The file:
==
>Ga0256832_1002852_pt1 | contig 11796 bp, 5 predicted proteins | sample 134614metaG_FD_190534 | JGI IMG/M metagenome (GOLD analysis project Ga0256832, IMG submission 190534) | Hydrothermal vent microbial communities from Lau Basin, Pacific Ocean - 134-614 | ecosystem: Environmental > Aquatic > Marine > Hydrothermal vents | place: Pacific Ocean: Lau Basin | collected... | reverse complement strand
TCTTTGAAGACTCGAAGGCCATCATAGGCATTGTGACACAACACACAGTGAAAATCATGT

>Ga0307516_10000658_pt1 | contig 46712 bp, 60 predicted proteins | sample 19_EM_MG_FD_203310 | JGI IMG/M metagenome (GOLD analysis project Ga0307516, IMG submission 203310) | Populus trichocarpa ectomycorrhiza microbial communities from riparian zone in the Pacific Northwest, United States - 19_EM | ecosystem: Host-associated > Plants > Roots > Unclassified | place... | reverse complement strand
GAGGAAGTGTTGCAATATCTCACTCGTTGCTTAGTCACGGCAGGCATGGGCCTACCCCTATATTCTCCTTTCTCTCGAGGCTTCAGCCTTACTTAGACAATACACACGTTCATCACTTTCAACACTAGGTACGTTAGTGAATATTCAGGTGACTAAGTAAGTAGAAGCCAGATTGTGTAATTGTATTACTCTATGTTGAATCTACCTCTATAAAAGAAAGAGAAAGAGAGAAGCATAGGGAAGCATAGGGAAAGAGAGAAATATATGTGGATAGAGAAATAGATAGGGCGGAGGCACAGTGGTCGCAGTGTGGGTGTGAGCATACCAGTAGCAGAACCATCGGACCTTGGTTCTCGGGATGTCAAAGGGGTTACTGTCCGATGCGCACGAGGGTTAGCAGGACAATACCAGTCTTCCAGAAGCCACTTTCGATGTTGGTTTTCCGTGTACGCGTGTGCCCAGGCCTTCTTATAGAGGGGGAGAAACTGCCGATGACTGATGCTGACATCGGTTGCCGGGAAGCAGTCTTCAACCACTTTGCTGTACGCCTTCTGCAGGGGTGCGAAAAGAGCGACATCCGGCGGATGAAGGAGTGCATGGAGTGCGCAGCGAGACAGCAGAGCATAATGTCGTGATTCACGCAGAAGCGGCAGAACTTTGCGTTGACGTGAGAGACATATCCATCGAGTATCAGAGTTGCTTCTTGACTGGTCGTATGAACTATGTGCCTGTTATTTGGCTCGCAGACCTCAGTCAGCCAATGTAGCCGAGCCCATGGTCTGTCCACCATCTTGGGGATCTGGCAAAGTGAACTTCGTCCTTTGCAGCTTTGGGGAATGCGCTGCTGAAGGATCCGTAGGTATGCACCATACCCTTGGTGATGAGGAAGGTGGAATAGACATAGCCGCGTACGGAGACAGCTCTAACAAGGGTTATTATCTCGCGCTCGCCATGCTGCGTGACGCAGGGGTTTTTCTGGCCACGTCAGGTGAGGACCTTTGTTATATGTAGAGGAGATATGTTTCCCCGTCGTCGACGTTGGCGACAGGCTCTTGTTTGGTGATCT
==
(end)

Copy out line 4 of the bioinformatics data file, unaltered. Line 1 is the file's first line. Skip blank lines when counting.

GAGGAAGTGTTGCAATATCTCACTCGTTGCTTAGTCACGGCAGGCATGGGCCTACCCCTATATTCTCCTTTCTCTCGAGGCTTCAGCCTTACTTAGACAATACACACGTTCATCACTTTCAACACTAGGTACGTTAGTGAATATTCAGGTGACTAAGTAAGTAGAAGCCAGATTGTGTAATTGTATTACTCTATGTTGAATCTACCTCTATAAAAGAAAGAGAAAGAGAGAAGCATAGGGAAGCATAGGGAAAGAGAGAAATATATGTGGATAGAGAAATAGATAGGGCGGAGGCACAGTGGTCGCAGTGTGGGTGTGAGCATACCAGTAGCAGAACCATCGGACCTTGGTTCTCGGGATGTCAAAGGGGTTACTGTCCGATGCGCACGAGGGTTAGCAGGACAATACCAGTCTTCCAGAAGCCACTTTCGATGTTGGTTTTCCGTGTACGCGTGTGCCCAGGCCTTCTTATAGAGGGGGAGAAACTGCCGATGACTGATGCTGACATCGGTTGCCGGGAAGCAGTCTTCAACCACTTTGCTGTACGCCTTCTGCAGGGGTGCGAAAAGAGCGACATCCGGCGGATGAAGGAGTGCATGGAGTGCGCAGCGAGACAGCAGAGCATAATGTCGTGATTCACGCAGAAGCGGCAGAACTTTGCGTTGACGTGAGAGACATATCCATCGAGTATCAGAGTTGCTTCTTGACTGGTCGTATGAACTATGTGCCTGTTATTTGGCTCGCAGACCTCAGTCAGCCAATGTAGCCGAGCCCATGGTCTGTCCACCATCTTGGGGATCTGGCAAAGTGAACTTCGTCCTTTGCAGCTTTGGGGAATGCGCTGCTGAAGGATCCGTAGGTATGCACCATACCCTTGGTGATGAGGAAGGTGGAATAGACATAGCCGCGTACGGAGACAGCTCTAACAAGGGTTATTATCTCGCGCTCGCCATGCTGCGTGACGCAGGGGTTTTTCTGGCCACGTCAGGTGAGGACCTTTGTTATATGTAGAGGAGATATGTTTCCCCGTCGTCGACGTTGGCGACAGGCTCTTGTTTGGTGATCT